Take Specialist Ivan Lopez. On another day, in different circumstances, a former police officer, Iraq War vet and Army reservist who decided to switch to driving trucks on active duty to feed his family would have been a hero. He would have been in a Budweiser commercial or spoke at the local VFW. Instead, the media pictures him as a frustrated loser with PTSD who was ten years older than other troops his rank who could not handle his troubles anymore. The veteran is a war hero one day, an armed killer the next. Within hours of the shootings and his suicide, the story was already creating media churn and being put to political use by politicians and advocacy organisations. It has become the latest chapter in the debate about guns in America. One side argues that active shootings like those in Aurora, Sandy Hook, and Fort Hood could have been prevented if the public, school officials, and off-duty soldiers were allowed to be armed in public. The message has to focus on Lopez’s undiagnosed PTSD and mental health issues. It was not easy access to firearms that caused this shooting; it was Lopez’s mental health issues. Guns don’t kill people; people kill people.
Contrary to popular belief, living on a military post means less access and exposure to privately-owned firearms than living off post. The weapons used by Major Nadal Hassan and Specialist Ivan Lopez were obtained off post at private establishments and kept against military regulations. Though every company-sized military element on a base counts hundreds of firearms among its equipment, access to this weaponry is very tightly controlled by commanders and armorers. Troops cannot simply draw out their assigned rifle at will. It can only be for a purpose authorised by the unit commander. Though military posts such as Fort Hood may contain tens of thousands of small arms weapons, they are kept secure in padlocked racks or cages behind bank vault doors armed with alarms that notify military police directly any time an armsroom is accessed. Most military facilities with arms rooms are also manned by soldiers 24 hours a day. Any time a weapon leaves a vault, a paper trail is created as to who signed for it, when, and what armorer allowed it out. Access to weaponry is taken seriously by the US military.
Contrast this with the various disjointed, inconsistent and ill-enforced laws regulating the purchase, use, transport, carrying and storage of civilian firearms outside of bases across the United States. No matter your interpretation of the 2nd Amendment, even transporting a firearm from one town or county to another can lead to an unknowing violation of the law. Each city, county and state seems to have its own rules and regulations and the federal government seems to change its application or interpretation of firearms regulations depending upon who is in Congress or the White House. America’s gun laws, no matter your view of them, are a tragi-comical absolute mess.
Many troops own personal firearms as well. Military policy requires these weapons be registered with their unit and must be stored in the same armsroom as military weaponry and are subject to the same controls. As with military-issue weaponry, access to personal weapons is only by arrangement with the armorer with the permission of the unit commander.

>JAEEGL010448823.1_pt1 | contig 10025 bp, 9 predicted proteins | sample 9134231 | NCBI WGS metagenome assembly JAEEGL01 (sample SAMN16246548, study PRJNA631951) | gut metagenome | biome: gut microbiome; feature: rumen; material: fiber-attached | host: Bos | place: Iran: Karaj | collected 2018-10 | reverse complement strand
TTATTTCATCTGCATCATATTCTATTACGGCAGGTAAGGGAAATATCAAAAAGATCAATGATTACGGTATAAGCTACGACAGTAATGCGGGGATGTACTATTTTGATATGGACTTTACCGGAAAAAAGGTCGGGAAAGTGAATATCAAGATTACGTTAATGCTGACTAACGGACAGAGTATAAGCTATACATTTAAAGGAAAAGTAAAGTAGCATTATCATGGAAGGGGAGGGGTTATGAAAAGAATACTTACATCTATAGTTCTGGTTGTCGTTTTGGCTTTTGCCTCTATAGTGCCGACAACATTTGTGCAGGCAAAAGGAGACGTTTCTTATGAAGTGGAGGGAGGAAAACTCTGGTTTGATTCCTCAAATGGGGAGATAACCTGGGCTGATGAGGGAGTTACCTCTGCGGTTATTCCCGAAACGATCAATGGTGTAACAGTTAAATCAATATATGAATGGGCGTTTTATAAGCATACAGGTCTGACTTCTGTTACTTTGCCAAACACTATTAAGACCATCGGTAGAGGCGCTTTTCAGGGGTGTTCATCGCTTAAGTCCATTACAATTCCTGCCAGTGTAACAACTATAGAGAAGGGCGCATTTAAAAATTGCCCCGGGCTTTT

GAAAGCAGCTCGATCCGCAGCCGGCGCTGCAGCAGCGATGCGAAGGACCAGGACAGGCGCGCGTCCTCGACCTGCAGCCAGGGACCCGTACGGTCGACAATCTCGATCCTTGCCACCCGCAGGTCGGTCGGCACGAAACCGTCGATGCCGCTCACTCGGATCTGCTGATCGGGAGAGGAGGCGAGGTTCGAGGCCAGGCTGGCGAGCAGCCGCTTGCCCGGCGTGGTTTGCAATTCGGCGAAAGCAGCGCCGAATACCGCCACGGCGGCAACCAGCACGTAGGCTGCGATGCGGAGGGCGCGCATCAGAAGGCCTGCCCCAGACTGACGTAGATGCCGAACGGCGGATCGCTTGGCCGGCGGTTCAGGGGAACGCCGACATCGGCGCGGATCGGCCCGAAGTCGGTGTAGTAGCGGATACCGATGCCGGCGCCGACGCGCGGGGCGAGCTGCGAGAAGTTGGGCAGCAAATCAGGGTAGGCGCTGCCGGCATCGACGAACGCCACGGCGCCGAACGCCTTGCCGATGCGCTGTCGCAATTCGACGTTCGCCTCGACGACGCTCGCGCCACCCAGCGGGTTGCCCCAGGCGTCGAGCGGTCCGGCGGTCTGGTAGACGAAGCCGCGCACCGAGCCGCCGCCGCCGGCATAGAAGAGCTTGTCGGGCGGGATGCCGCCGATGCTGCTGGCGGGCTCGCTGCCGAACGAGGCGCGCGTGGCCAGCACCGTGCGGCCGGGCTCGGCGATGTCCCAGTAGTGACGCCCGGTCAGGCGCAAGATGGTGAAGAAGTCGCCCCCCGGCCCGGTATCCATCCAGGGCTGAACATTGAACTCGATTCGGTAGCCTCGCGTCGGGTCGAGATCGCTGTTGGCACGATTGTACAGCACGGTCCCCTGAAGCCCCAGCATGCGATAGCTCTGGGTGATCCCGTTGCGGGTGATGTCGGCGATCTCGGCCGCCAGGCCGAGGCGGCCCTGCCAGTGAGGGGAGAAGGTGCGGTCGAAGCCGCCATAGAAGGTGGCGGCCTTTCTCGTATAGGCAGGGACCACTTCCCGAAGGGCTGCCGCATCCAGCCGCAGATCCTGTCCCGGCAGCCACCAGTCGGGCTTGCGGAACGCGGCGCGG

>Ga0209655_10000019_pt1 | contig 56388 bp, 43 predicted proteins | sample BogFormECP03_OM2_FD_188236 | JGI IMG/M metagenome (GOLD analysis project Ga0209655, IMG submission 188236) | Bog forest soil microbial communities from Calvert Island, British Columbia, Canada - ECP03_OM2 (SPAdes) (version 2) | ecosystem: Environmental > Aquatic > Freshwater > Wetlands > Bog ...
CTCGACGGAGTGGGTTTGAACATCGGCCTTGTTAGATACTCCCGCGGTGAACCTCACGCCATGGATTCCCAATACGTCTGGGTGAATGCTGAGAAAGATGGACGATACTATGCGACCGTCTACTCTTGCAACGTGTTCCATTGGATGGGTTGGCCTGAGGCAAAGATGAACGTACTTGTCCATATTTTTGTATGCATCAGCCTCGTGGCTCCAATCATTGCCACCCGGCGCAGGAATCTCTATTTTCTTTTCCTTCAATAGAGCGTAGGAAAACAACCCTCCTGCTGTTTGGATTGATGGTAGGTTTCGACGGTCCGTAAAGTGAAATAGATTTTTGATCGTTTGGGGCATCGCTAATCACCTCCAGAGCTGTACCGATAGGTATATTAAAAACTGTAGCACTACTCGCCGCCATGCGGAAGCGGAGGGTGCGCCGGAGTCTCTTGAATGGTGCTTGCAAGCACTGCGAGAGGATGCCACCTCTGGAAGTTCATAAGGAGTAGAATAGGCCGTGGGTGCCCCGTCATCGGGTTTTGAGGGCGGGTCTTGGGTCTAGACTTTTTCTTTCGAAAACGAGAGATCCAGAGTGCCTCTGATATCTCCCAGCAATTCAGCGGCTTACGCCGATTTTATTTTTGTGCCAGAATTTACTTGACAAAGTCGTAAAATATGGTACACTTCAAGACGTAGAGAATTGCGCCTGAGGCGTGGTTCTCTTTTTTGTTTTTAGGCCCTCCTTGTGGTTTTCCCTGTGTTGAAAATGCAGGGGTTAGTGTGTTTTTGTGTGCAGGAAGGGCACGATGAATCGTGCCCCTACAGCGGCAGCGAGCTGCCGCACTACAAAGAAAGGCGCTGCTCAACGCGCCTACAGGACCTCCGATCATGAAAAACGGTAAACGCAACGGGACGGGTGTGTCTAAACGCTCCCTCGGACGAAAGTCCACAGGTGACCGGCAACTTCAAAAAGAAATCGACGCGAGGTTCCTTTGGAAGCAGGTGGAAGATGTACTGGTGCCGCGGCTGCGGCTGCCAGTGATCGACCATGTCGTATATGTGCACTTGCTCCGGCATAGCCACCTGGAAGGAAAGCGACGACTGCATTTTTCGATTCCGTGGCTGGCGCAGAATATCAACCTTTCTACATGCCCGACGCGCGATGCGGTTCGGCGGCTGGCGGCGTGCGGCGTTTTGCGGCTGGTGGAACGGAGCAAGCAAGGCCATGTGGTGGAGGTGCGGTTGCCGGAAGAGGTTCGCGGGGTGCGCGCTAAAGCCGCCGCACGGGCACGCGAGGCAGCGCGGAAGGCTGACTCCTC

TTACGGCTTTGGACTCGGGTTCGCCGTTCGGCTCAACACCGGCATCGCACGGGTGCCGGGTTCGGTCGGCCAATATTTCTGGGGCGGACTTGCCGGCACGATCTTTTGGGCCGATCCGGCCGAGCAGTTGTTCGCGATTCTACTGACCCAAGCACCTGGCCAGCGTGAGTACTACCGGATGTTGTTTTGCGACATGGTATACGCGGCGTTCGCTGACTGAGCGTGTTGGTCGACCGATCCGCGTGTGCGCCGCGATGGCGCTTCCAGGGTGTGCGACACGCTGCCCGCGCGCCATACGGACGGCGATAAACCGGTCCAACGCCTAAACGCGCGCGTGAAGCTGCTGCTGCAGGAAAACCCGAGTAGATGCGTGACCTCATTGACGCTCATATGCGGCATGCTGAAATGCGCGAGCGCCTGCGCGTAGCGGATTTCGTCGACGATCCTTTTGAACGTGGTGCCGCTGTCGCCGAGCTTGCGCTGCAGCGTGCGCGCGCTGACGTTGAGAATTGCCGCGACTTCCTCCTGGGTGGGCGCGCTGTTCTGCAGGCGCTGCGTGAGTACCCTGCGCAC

Yet some on the right would like to see more guns on military posts. More guns would not stop or deter an active shooter like Ivan Lopez. These are people who have determined they will commit a violent act and will continue to shoot people until they are shot by police or shoot themselves. The Hasan and Lopez shootings took place during the duty day and military police were on the scene within fifteen minutes. Both incidents were over quickly. Introducing an off duty soldier who happened by chance to be in the area and carrying his personal weapon into the situation could serve only to cause confusion among law enforcement as to who the perpetrator is. This would be made worse if word spreads across a post and draws armed soldiers who want to help, creating a tangle of armed troopers without command and control. Soldiers do not behave that way in combat and it makes equally less sense to do so on post. Law Enforcement, with special training, radios and coordination should handle such incidents.
It is rather ironic that the media focused on the military and PTSD aspect of the Lopez shooting rather than use it as an opportunity to discuss responsible gun laws. Instead, they’re portraying soldiers as victim-perpetrators to sell newspapers. In the case of Ivan Lopez, it was not PTSD or a soldier’s fondness for guns or access to military weaponry that allowed this latest Fort Hood shooting to occur. Lopez’s grievances with the world were not military-specific. They were the same issues many civilians have. Military weapons were not involved.
It was the easy access to weaponry off post that allowed Ivan Lopez to obtain a firearm in Killeen, Texas (ironically, from the same gun shop where Major Nadal Hasan bought one of his guns) and bring it onto post to kill his fellow soldiers. This incident had nothing to do with Lopez being a soldier or if he had PTSD or any failure in military policy as the media and some politicians and advocacy groups have claimed. It was the America outside of Fort Hood that allowed this incident to occur. If America outside the walls of military posts had as sensible gun control laws and took weapons as seriously as the America inside them, active shootings like this could be stopped.
Which returns us to the general public’s schizophrenic relationship with its armed forces. So long as there is this metaphorical wall between us and them, there will be this mixed message after tragedies whereby we praise our heroes with our right hand, while condemning their PTSD with our other hand, even as we refuse to do anything to fix our own gun-obsessed culture. Carry on America “supporting the troops,” with tributes, fundraisers, and shout-outs during seventh innings.
Keep patting backs, wearing t-shirts and slapping on bumper stickers. But if you really want to pay tribute to their sacrifice, fix this country. Make it into one that is worth fighting for and that the troops are welcome and safe to return to.